Here E0 is a minimum absorption energy. We adopt the numerical expressions Ex = (1.8 × 103 GeV)(1 + z)-1 and Ec = (4.5 × 104 GeV)(1 + z)-1 after Protheroe [367]. Employing the relation F(lambda) dlambda = EN(E) dE and normalizing as before, we find:

Equation 242 (242)

where the new parameters are lambdax = hc / Ex = (7 × 10-9 Å)(1 + z) and lambdac = hc / Ec = (3 × 10-10 Å)(1 + z).

The luminosity Lh,tree is given by

Equation 243 (243)

where be is now the branching ratio for all processes of the form tilde{chi} -> e + all and Ee = 2/3 mtilde{chi} c2 is the total energy lost to the electrons. We assume that all of this eventually finds its way into the EBL. Berezinsky [360] supply the following branching ratio:

Equation 244 (244)

Here fchi parametrizes the composition of the neutralino, taking the value 0.4 for the pure higgsino case. With the halo mass specified by (175) and ftau ident tautilde{chi} / (1 Gyr) as usual, we obtain:

Equation 245 (245)

This is approximately four orders of magnitude higher than the halo luminosity due to one-loop decays, and provides for the first time the possibility of significant EBL contributions. With all adjustable parameters taking values of order unity, we find that Lh,tree ~ 2 × 1010 Lodot, which is comparable to the bolometric luminosity of the Milky Way.

The combined bolometric intensity of all neutralino halos is computed as in the previous two sections. Replacing Lh,loop in (230) with Lh,tree leads to

Equation 246 (246)

These are of the same order as (or higher than) the bolometric intensity of the EBL from ordinary galaxies, Eq. (21).

To obtain the spectral intensity, we substitute the SEDs Fics(lambda) and Fcasc(lambda) into Eq. (62). The results can be written

Equation 247 (247)

where the quantities Itilde{chi},tree and F(z) are defined as follows. For neutralino rest energies m10 ltapprox 10 (ICS):

Equation 248 Equation 248 Equation 248
Equation 248 Equation 248 (248)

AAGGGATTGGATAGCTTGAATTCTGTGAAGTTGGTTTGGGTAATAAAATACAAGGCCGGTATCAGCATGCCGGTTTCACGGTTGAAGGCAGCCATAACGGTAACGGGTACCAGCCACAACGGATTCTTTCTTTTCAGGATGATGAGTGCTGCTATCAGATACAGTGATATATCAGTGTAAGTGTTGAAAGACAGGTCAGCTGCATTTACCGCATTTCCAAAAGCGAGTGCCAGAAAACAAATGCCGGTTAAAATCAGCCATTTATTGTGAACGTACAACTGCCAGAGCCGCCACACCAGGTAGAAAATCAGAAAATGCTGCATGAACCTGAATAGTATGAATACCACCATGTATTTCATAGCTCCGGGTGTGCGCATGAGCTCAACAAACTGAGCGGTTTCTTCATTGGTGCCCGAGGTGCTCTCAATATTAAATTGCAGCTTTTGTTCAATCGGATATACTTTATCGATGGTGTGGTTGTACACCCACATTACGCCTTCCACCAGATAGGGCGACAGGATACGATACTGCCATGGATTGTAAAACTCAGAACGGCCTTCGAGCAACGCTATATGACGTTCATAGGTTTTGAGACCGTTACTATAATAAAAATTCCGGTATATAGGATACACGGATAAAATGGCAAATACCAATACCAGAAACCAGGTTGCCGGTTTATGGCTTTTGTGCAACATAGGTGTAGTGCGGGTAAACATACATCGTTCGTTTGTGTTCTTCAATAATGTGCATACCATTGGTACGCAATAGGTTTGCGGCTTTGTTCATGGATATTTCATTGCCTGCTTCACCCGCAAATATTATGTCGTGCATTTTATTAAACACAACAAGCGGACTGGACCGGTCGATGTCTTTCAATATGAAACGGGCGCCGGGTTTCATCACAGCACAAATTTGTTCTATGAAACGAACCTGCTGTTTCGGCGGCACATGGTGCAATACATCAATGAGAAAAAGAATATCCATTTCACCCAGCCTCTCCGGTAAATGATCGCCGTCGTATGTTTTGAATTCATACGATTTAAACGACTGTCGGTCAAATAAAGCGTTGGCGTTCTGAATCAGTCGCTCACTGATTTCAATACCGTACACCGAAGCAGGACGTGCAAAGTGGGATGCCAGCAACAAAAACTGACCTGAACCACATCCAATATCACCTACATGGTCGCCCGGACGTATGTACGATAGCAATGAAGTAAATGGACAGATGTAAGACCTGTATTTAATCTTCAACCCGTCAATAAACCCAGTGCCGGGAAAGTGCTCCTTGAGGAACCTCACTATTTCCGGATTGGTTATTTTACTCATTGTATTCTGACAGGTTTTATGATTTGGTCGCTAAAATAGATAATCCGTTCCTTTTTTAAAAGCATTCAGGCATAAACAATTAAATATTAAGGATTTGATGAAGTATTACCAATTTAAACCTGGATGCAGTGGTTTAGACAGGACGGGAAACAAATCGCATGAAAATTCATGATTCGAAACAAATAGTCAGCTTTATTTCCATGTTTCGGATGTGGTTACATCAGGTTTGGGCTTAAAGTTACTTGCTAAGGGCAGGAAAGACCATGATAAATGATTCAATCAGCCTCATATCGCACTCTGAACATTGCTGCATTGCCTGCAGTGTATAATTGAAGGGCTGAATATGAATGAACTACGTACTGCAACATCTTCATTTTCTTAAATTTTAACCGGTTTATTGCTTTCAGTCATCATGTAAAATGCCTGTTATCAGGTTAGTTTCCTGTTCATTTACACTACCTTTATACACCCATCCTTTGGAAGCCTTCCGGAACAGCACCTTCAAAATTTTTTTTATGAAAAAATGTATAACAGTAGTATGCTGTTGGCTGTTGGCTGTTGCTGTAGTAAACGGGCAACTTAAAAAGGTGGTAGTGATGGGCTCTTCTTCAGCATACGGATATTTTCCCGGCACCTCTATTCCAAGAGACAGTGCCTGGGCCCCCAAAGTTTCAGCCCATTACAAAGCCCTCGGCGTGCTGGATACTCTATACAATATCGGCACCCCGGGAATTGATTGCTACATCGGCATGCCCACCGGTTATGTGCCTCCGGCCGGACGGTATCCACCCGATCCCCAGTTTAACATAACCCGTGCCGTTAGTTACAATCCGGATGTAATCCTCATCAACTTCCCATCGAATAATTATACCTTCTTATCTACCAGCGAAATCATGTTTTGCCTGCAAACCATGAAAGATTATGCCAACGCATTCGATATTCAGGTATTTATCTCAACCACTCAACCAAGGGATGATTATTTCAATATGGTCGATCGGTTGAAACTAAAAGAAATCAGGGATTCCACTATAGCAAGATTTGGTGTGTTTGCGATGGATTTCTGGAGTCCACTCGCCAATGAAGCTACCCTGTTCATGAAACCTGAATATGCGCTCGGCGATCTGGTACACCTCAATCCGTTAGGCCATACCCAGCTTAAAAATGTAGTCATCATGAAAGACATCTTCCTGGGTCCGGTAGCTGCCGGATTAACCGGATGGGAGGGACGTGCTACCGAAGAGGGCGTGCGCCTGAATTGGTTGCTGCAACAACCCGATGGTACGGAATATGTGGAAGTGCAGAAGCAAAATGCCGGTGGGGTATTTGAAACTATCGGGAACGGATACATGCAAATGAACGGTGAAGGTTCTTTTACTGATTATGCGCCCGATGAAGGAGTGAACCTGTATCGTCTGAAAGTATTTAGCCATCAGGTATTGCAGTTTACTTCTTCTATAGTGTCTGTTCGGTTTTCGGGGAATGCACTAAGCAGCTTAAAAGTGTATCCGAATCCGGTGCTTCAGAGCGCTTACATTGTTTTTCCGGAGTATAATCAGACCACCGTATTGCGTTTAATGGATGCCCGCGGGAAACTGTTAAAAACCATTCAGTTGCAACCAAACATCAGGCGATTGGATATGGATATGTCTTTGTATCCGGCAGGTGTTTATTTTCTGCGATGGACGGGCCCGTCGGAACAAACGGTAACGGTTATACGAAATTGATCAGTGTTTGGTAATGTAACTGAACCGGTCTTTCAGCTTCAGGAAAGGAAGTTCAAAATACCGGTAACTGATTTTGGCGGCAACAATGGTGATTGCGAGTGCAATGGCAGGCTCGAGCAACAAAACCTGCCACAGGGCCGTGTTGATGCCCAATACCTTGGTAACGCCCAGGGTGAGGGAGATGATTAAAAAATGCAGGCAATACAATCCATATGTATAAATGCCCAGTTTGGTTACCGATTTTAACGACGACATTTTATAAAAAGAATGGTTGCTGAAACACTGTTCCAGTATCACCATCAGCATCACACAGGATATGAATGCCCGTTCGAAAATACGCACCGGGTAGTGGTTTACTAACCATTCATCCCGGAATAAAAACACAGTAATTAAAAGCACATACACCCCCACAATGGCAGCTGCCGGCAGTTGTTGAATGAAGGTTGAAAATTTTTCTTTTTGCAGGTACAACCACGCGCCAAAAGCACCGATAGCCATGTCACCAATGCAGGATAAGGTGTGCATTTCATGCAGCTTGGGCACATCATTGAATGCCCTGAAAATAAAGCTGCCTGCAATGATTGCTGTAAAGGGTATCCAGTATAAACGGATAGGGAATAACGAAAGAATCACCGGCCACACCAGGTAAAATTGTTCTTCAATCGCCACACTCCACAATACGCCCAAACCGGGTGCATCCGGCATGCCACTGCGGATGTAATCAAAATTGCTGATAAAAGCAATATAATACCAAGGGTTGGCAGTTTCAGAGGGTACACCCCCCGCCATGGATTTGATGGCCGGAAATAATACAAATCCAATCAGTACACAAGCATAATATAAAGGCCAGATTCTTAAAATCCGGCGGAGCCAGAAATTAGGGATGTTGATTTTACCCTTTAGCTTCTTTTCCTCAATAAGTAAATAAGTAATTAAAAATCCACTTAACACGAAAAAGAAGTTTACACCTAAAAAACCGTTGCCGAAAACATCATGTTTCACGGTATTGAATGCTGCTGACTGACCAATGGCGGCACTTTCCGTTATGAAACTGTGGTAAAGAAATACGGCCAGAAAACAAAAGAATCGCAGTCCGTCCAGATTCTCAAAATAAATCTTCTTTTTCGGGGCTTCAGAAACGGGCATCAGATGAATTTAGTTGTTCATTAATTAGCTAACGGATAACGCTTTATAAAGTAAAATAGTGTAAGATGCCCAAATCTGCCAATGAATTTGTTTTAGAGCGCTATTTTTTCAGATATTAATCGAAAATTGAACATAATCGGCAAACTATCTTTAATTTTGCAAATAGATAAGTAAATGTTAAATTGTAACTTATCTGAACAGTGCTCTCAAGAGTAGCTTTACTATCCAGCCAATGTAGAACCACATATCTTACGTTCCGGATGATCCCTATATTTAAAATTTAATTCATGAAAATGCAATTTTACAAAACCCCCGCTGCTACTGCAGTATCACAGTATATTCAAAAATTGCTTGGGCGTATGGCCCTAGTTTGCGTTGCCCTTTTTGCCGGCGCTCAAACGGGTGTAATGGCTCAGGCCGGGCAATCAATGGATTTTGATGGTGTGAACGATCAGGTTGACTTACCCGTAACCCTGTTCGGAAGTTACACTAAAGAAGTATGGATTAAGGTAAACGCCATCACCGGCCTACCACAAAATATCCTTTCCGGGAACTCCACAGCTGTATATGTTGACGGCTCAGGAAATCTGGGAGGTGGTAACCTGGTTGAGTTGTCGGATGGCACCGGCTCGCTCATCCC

Equation 248 Equation 248 Equation 248

Conversely, for m10 gtapprox.gif 10 (cascades):

Equation 249 Equation 248 Equation 248
Equation 248 Equation 248 (249)
Equation 248 Equation 248 Equation 248

Numerical integration of Eq. (247) leads to the plots in Fig. 37. Cascades (like the pair annihilations we have considered already) dominate the gamma-ray part of the spectrum. The ICS process, however, is most important at lower energies, in the x-ray region. We discuss the observational limits and the constraints that can be drawn from them in more detail in Sec. 8.6.

Figure 37

Figure 37. The spectral intensity of the diffuse gamma-ray and x-ray backgrounds due to neutralino tree-level decays, compared with observational upper limits from SAS-2, EGRET and COMPTEL in the gamma-ray region, from XMM-Newton and RXTE in the x-ray region, and from Gruber's fits to various experimental data (G92,G99). The three plotted curves for each value of mtilde{chi} c2 correspond to models with Omegam,0 = 0.1h0 (heavy lines), Omegam,0 = 0.3 (medium lines) and Omegam,0 = 1 (light lines). For clarity we have assumed decay lifetimes in each case such that highest theoretical intensities lie just under the observational constraints.

8.5. Gravitinos

Gravitinos (tilde{g}) are the SUSY spin-3/2 counterparts of gravitons. Although often mentioned along with neutralinos, they are not favoured as dark-matter candidates in the simplest SUSY theories. The reason for this, known as the gravitino problem [305], boils down to the fact that they interact too weakly, not only with other particles but with themselves as well. Hence they annihilate slowly and survive long enough to "overclose" the Universe unless some other way is found to reduce their numbers. Decays are one possibility, but not if the gravitino is a stable LSP. Gravitino decay products must also not be allowed to interfere with processes such as primordial nucleosynthesis [304]. Inflation, followed by a judicious period of reheating, can thin out their numbers to almost any desired level. But the reheat temperature TR must satisfy kTR ltapprox 1012 GeV or gravitinos will once again become too numerous [309]. Related arguments based on entropy production, primordial nucleosynthesis and the CMB power spectrum force this number down to kTR ltapprox (109 - 1010) GeV [368] or even kTR ltapprox (106 - 109) GeV [369]. These temperatures are incompatible with the generation of baryon asymmetry in the Universe, a process which is usually taken to require kTR ~ 1014 GeV or higher [96].